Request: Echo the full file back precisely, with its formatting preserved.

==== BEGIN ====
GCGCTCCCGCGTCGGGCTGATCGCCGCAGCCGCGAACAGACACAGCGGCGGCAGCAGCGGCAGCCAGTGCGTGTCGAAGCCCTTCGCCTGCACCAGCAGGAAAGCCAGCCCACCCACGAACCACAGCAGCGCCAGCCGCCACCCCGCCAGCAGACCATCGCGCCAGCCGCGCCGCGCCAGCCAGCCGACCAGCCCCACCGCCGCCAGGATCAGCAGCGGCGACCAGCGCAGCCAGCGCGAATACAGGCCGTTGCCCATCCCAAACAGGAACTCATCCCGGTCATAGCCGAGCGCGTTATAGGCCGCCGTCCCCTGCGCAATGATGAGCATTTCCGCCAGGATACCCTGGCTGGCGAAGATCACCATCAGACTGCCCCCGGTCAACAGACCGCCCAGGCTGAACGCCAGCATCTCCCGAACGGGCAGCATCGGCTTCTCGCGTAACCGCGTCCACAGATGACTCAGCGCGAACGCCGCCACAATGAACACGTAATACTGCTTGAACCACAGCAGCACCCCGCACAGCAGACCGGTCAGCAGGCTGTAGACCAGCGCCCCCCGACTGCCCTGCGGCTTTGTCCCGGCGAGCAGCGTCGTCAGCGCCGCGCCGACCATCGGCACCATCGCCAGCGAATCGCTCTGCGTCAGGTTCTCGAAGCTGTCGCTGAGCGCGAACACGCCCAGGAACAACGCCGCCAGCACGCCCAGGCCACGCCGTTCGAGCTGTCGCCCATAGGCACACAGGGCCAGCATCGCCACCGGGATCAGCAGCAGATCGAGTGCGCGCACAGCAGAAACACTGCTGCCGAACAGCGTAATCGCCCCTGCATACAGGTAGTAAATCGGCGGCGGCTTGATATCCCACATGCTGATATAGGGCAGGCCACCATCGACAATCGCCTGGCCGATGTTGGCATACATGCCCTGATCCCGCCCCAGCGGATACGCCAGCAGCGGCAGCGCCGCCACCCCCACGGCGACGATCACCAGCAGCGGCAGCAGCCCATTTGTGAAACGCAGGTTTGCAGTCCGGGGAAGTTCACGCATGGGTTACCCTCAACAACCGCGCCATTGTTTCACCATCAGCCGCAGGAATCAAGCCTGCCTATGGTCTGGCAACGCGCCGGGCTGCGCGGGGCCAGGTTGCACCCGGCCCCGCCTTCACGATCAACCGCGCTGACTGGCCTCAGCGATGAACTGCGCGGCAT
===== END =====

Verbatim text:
GCGCTCCCGCGTCGGGCTGATCGCCGCAGCCGCGAACAGACACAGCGGCGGCAGCAGCGGCAGCCAGTGCGTGTCGAAGCCCTTCGCCTGCACCAGCAGGAAAGCCAGCCCACCCACGAACCACAGCAGCGCCAGCCGCCACCCCGCCAGCAGACCATCGCGCCAGCCGCGCCGCGCCAGCCAGCCGACCAGCCCCACCGCCGCCAGGATCAGCAGCGGCGACCAGCGCAGCCAGCGCGAATACAGGCCGTTGCCCATCCCAAACAGGAACTCATCCCGGTCATAGCCGAGCGCGTTATAGGCCGCCGTCCCCTGCGCAATGATGAGCATTTCCGCCAGGATACCCTGGCTGGCGAAGATCACCATCAGACTGCCCCCGGTCAACAGACCGCCCAGGCTGAACGCCAGCATCTCCCGAACGGGCAGCATCGGCTTCTCGCGTAACCGCGTCCACAGATGACTCAGCGCGAACGCCGCCACAATGAACACGTAATACTGCTTGAACCACAGCAGCACCCCGCACAGCAGACCGGTCAGCAGGCTGTAGACCAGCGCCCCCCGACTGCCCTGCGGCTTTGTCCCGGCGAGCAGCGTCGTCAGCGCCGCGCCGACCATCGGCACCATCGCCAGCGAATCGCTCTGCGTCAGGTTCTCGAAGCTGTCGCTGAGCGCGAACACGCCCAGGAACAACGCCGCCAGCACGCCCAGGCCACGCCGTTCGAGCTGTCGCCCATAGGCACACAGGGCCAGCATCGCCACCGGGATCAGCAGCAGATCGAGTGCGCGCACAGCAGAAACACTGCTGCCGAACAGCGTAATCGCCCCTGCATACAGGTAGTAAATCGGCGGCGGCTTGATATCCCACATGCTGATATAGGGCAGGCCACCATCGACAATCGCCTGGCCGATGTTGGCATACATGCCCTGATCCCGCCCCAGCGGATACGCCAGCAGCGGCAGCGCCGCCACCCCCACGGCGACGATCACCAGCAGCGGCAGCAGCCCATTTGTGAAACGCAGGTTTGCAGTCCGGGGAAGTTCACGCATGGGTTACCCTCAACAACCGCGCCATTGTTTCACCATCAGCCGCAGGAATCAAGCCTGCCTATGGTCTGGCAACGCGCCGGGCTGCGCGGGGCCAGGTTGCACCCGGCCCCGCCTTCACGATCAACCGCGCTGACTGGCCTCAGCGATGAACTGCGCGGCAT